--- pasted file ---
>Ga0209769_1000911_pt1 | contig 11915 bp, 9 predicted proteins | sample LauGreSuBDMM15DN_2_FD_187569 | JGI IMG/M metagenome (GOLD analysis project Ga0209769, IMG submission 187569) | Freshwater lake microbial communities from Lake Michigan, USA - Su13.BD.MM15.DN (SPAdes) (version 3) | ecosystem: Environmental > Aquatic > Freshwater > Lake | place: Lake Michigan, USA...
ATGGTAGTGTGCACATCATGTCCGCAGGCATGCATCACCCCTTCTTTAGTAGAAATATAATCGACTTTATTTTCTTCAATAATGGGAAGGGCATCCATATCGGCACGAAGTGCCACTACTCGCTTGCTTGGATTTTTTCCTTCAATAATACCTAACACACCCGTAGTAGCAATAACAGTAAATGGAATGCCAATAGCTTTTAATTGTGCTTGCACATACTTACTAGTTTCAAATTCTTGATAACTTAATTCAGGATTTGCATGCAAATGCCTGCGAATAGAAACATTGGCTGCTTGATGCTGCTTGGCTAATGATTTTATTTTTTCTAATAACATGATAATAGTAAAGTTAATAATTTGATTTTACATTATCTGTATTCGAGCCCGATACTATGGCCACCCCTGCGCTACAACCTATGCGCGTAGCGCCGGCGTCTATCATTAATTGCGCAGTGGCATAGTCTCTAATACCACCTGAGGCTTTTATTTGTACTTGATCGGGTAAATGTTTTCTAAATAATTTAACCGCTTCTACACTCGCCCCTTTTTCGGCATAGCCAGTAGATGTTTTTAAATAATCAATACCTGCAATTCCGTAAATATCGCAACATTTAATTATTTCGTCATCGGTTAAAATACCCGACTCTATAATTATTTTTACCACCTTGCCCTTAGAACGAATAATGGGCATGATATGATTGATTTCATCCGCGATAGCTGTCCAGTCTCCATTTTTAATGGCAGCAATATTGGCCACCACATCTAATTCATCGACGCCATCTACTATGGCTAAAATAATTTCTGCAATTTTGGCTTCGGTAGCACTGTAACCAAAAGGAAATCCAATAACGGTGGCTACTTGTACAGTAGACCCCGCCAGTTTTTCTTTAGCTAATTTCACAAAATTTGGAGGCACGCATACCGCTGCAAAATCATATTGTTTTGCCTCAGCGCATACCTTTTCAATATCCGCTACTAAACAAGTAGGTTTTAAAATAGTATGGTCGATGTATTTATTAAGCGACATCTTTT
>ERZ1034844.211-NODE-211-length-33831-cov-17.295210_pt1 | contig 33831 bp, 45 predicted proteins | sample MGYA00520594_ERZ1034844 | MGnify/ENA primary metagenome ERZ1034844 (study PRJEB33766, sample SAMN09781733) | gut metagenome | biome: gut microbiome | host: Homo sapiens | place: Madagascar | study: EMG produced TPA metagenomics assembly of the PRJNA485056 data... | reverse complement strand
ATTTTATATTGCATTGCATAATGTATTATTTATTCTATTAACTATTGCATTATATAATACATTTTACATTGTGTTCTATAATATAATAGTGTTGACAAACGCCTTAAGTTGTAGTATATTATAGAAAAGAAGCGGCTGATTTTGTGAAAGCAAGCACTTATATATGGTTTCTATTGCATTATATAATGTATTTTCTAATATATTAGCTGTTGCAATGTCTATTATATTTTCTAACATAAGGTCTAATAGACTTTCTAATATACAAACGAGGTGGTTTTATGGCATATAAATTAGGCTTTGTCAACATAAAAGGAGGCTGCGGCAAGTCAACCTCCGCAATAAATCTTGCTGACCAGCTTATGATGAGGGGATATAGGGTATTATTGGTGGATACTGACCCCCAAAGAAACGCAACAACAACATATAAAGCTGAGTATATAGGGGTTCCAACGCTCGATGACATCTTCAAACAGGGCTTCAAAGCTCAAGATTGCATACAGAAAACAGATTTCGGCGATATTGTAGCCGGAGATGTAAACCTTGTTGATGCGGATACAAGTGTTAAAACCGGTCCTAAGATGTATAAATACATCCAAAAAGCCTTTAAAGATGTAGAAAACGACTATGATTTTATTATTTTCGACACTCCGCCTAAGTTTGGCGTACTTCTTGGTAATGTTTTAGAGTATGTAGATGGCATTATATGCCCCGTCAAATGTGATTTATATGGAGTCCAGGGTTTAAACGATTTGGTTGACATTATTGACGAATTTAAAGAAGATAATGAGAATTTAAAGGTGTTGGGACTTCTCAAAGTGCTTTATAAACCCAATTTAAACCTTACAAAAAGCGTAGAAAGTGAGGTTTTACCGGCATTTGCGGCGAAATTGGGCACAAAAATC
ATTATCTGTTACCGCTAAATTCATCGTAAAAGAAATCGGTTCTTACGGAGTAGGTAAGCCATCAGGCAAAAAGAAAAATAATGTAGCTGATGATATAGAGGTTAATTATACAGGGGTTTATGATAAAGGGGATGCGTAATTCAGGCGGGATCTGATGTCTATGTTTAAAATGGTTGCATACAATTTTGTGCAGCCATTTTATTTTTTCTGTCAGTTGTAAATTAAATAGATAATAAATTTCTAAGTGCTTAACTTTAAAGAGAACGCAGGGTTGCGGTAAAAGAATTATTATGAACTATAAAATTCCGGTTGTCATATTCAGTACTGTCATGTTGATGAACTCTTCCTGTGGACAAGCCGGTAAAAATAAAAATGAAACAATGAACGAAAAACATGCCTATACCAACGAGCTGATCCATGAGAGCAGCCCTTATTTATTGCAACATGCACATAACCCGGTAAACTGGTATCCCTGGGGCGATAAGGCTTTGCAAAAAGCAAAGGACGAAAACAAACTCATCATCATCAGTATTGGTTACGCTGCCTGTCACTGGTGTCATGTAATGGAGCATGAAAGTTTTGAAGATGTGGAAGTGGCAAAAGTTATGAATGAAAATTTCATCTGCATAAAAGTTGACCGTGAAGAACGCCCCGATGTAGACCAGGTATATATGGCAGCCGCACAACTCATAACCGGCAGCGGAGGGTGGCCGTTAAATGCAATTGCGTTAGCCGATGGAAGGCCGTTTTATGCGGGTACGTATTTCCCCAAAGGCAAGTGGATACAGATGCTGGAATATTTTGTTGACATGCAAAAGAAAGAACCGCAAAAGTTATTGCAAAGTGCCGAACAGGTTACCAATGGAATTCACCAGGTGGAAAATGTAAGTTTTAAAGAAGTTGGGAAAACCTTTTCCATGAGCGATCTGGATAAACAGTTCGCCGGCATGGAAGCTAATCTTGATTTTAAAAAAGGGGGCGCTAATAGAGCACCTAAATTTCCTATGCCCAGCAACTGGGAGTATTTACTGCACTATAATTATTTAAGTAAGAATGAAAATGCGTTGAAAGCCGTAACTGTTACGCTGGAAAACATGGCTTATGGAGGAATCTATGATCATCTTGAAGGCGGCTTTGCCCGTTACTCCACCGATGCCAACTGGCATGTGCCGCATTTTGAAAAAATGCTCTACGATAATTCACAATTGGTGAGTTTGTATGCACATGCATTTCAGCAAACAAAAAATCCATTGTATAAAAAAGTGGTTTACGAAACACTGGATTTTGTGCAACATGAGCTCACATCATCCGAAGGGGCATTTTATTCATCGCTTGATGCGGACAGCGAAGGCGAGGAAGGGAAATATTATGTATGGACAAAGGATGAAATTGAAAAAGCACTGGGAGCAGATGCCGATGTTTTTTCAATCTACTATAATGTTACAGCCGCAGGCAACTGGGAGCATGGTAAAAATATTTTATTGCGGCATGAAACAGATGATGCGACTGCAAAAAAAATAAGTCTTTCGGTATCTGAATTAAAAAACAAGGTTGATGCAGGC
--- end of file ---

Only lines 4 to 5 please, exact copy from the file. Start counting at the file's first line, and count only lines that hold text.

ATTTTATATTGCATTGCATAATGTATTATTTATTCTATTAACTATTGCATTATATAATACATTTTACATTGTGTTCTATAATATAATAGTGTTGACAAACGCCTTAAGTTGTAGTATATTATAGAAAAGAAGCGGCTGATTTTGTGAAAGCAAGCACTTATATATGGTTTCTATTGCATTATATAATGTATTTTCTAATATATTAGCTGTTGCAATGTCTATTATATTTTCTAACATAAGGTCTAATAGACTTTCTAATATACAAACGAGGTGGTTTTATGGCATATAAATTAGGCTTTGTCAACATAAAAGGAGGCTGCGGCAAGTCAACCTCCGCAATAAATCTTGCTGACCAGCTTATGATGAGGGGATATAGGGTATTATTGGTGGATACTGACCCCCAAAGAAACGCAACAACAACATATAAAGCTGAGTATATAGGGGTTCCAACGCTCGATGACATCTTCAAACAGGGCTTCAAAGCTCAAGATTGCATACAGAAAACAGATTTCGGCGATATTGTAGCCGGAGATGTAAACCTTGTTGATGCGGATACAAGTGTTAAAACCGGTCCTAAGATGTATAAATACATCCAAAAAGCCTTTAAAGATGTAGAAAACGACTATGATTTTATTATTTTCGACACTCCGCCTAAGTTTGGCGTACTTCTTGGTAATGTTTTAGAGTATGTAGATGGCATTATATGCCCCGTCAAATGTGATTTATATGGAGTCCAGGGTTTAAACGATTTGGTTGACATTATTGACGAATTTAAAGAAGATAATGAGAATTTAAAGGTGTTGGGACTTCTCAAAGTGCTTTATAAACCCAATTTAAACCTTACAAAAAGCGTAGAAAGTGAGGTTTTACCGGCATTTGCGGCGAAATTGGGCACAAAAATC
ATTATCTGTTACCGCTAAATTCATCGTAAAAGAAATCGGTTCTTACGGAGTAGGTAAGCCATCAGGCAAAAAGAAAAATAATGTAGCTGATGATATAGAGGTTAATTATACAGGGGTTTATGATAAAGGGGATGCGTAATTCAGGCGGGATCTGATGTCTATGTTTAAAATGGTTGCATACAATTTTGTGCAGCCATTTTATTTTTTCTGTCAGTTGTAAATTAAATAGATAATAAATTTCTAAGTGCTTAACTTTAAAGAGAACGCAGGGTTGCGGTAAAAGAATTATTATGAACTATAAAATTCCGGTTGTCATATTCAGTACTGTCATGTTGATGAACTCTTCCTGTGGACAAGCCGGTAAAAATAAAAATGAAACAATGAACGAAAAACATGCCTATACCAACGAGCTGATCCATGAGAGCAGCCCTTATTTATTGCAACATGCACATAACCCGGTAAACTGGTATCCCTGGGGCGATAAGGCTTTGCAAAAAGCAAAGGACGAAAACAAACTCATCATCATCAGTATTGGTTACGCTGCCTGTCACTGGTGTCATGTAATGGAGCATGAAAGTTTTGAAGATGTGGAAGTGGCAAAAGTTATGAATGAAAATTTCATCTGCATAAAAGTTGACCGTGAAGAACGCCCCGATGTAGACCAGGTATATATGGCAGCCGCACAACTCATAACCGGCAGCGGAGGGTGGCCGTTAAATGCAATTGCGTTAGCCGATGGAAGGCCGTTTTATGCGGGTACGTATTTCCCCAAAGGCAAGTGGATACAGATGCTGGAATATTTTGTTGACATGCAAAAGAAAGAACCGCAAAAGTTATTGCAAAGTGCCGAACAGGTTACCAATGGAATTCACCAGGTGGAAAATGTAAGTTTTAAAGAAGTTGGGAAAACCTTTTCCATGAGCGATCTGGATAAACAGTTCGCCGGCATGGAAGCTAATCTTGATTTTAAAAAAGGGGGCGCTAATAGAGCACCTAAATTTCCTATGCCCAGCAACTGGGAGTATTTACTGCACTATAATTATTTAAGTAAGAATGAAAATGCGTTGAAAGCCGTAACTGTTACGCTGGAAAACATGGCTTATGGAGGAATCTATGATCATCTTGAAGGCGGCTTTGCCCGTTACTCCACCGATGCCAACTGGCATGTGCCGCATTTTGAAAAAATGCTCTACGATAATTCACAATTGGTGAGTTTGTATGCACATGCATTTCAGCAAACAAAAAATCCATTGTATAAAAAAGTGGTTTACGAAACACTGGATTTTGTGCAACATGAGCTCACATCATCCGAAGGGGCATTTTATTCATCGCTTGATGCGGACAGCGAAGGCGAGGAAGGGAAATATTATGTATGGACAAAGGATGAAATTGAAAAAGCACTGGGAGCAGATGCCGATGTTTTTTCAATCTACTATAATGTTACAGCCGCAGGCAACTGGGAGCATGGTAAAAATATTTTATTGCGGCATGAAACAGATGATGCGACTGCAAAAAAAATAAGTCTTTCGGTATCTGAATTAAAAAACAAGGTTGATGCAGGC